I have a large music and video collection but the audio levels are all over the place. How can I normalise them so I don't have to constantly adjust the volume myself?
Signed, Sound Advice Needed
This is a tough situation because the solutions vary and none of them are all that great. It also depends on where you're listening to your music and watching your videos. If you want to handle this operation dynamically, you may have to implement several solutions.
The Long, Tedious, But Permanent Road
Because the only permanent solution is to actually change the levels and save out a new version of your audio and video, we'll take a look at that first. This process can involve re-compressing your already compressed audio, which means quality loss is inevitable, so unless you're working from high-quality sources you may want to avoid this option.
To do this, you need something that can process audio and boost the levels. Free software like Audacity can easily normalise your levels, but if normalisation isn't cutting it and you need to compress the dynamic range you'll need something that can apply a compressor or limiter. Audacity has a compressor and, chances are, you have other software that has somewhat more complex options as well. For example, if you're using a Mac, Garageband has effective compressing and limiting plug-ins. An alternative is using something like The Levelator, which employs several techniques to boost the signal of your audio. While it might not be ideal for music (as it's designed for podcasts, primarily), it's a good option for spoken word content.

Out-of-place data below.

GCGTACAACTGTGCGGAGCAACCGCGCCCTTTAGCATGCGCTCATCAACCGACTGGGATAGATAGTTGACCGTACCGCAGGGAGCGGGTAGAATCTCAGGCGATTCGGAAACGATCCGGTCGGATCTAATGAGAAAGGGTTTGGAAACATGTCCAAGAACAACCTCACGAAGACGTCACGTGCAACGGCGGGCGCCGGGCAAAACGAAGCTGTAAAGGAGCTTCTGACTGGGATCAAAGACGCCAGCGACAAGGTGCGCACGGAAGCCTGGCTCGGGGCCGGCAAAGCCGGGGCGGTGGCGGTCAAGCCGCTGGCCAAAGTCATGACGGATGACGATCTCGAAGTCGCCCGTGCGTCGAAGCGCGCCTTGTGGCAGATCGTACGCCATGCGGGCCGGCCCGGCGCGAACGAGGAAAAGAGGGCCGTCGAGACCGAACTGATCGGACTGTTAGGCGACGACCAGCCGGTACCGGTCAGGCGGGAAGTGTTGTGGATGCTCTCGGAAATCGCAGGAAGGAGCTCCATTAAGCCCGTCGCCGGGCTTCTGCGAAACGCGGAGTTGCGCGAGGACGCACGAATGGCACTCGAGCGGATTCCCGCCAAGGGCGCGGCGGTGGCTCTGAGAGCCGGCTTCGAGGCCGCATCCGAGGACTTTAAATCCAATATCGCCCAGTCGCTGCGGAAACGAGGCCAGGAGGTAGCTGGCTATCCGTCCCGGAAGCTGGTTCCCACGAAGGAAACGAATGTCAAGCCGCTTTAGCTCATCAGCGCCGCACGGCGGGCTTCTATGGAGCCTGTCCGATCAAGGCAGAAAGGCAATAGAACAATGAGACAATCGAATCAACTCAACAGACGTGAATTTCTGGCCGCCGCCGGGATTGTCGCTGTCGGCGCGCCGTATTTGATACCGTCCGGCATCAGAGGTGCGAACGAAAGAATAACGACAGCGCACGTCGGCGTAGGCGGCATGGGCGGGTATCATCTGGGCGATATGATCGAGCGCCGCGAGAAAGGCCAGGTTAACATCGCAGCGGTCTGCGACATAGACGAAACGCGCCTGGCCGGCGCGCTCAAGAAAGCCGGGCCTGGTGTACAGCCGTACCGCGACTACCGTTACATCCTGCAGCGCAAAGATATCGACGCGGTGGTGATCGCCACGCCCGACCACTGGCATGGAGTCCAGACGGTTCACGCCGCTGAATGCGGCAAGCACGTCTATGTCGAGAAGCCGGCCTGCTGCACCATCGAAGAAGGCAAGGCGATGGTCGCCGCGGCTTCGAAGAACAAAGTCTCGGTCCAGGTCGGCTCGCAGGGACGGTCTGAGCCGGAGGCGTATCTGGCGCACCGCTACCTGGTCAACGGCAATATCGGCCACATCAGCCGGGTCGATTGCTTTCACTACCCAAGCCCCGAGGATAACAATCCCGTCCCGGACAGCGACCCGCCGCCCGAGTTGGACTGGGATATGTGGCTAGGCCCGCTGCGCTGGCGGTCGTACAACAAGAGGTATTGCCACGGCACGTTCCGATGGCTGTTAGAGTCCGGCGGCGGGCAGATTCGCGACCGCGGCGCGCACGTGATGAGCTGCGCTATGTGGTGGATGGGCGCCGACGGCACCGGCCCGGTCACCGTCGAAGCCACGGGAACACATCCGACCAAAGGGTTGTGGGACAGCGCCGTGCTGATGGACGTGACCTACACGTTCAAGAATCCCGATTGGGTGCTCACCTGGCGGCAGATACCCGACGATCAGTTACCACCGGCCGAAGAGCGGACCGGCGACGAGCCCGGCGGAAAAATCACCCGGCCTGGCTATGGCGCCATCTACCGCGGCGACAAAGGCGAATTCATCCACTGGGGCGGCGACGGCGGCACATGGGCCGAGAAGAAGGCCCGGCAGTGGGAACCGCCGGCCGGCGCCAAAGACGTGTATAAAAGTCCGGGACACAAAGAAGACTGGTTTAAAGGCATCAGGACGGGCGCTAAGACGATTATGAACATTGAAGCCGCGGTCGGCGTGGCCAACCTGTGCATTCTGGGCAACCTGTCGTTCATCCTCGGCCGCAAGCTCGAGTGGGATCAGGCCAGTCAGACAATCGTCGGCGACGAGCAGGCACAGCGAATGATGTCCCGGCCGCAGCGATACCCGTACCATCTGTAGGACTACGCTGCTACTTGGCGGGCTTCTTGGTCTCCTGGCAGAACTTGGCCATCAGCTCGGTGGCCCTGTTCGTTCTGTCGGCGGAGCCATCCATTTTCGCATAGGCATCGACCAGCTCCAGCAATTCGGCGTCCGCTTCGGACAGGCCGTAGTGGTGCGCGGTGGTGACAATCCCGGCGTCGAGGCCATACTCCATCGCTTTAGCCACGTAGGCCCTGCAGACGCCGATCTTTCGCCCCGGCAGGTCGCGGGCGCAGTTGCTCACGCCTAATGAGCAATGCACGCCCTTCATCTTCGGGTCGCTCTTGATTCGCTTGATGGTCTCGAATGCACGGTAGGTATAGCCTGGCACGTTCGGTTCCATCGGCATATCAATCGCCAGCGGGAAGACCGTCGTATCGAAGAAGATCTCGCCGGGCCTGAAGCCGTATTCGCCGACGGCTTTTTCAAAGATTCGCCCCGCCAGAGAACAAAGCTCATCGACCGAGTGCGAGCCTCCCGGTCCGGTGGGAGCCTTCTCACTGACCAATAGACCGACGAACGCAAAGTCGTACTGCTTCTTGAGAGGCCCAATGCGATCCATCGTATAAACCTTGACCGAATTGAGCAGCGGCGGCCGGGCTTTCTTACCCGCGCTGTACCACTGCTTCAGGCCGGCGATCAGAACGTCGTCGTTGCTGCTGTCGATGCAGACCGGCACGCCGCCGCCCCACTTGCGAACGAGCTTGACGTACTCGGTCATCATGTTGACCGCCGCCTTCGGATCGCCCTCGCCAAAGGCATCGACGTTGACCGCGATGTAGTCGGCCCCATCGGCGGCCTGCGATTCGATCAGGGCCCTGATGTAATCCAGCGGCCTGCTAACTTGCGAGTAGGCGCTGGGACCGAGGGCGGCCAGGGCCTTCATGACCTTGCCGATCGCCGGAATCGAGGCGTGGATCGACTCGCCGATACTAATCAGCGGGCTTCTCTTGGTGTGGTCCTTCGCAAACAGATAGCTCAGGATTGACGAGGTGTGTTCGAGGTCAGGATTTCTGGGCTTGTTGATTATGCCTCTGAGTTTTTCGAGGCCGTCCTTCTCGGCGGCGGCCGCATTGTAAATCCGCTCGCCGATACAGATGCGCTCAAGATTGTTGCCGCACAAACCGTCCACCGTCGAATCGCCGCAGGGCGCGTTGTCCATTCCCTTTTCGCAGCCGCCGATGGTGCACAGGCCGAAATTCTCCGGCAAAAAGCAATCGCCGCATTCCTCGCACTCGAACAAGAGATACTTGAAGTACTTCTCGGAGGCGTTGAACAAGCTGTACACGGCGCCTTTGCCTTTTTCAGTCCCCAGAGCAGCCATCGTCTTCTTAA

These techniques are great for audio but can be a major pain for video. While you could use video editing software you might have lying around, either normalise or compress the audio, and then export the altered file, it's just a whole lot of trouble that's not really worth it if this is going to be a regular operation.
If you don't want to manually process every single one of your media files — and no one would blame you — you may have some hardware options. Believe it or not, televisions are often equipped with some nifty audio-altering tools like equalisers and compressors. If you haven't messed around with your TV's audio settings before, now might be a good time. Go in, explore, and you may just find what you need.
Alternatively you could go all out and purchase a hardware compressor, then run the audio signal through it, and into your TV's input. If you do buy a hardware compressor, be sure to check the latency so your newly-compressed audio isn't lagging behind. Most boxes can keep up (because they'd be otherwise useless) but that's not the case 100% of the time. Make sure you check before you buy.
There are a plenty of ways to do this on the software side. If you're running XBMC, you can use dynamic range compression to handle it on the fly. Note: we have not been able to actually locate this setting where it is supposed to be. It seems it's only in some builds of XBMC on some platforms. If you use iTunes, the Sound Check feature will adjust all the volume of your music and videos to a more equal level. If you're on a Mac but not using iTunes, Perian can adjust softer videos to play louder. If you want those effects system-wide on your Mac, Hear is a paid solution ($50 — ouch!) that will give you a spectacular amount of control over audio from all sources.
There's really no perfect solution, unfortunately. Dealing with audio volumes can be a bit of a problem. These are just a few ideas we've come up with, but if you have some suggestions, let us know in the comments!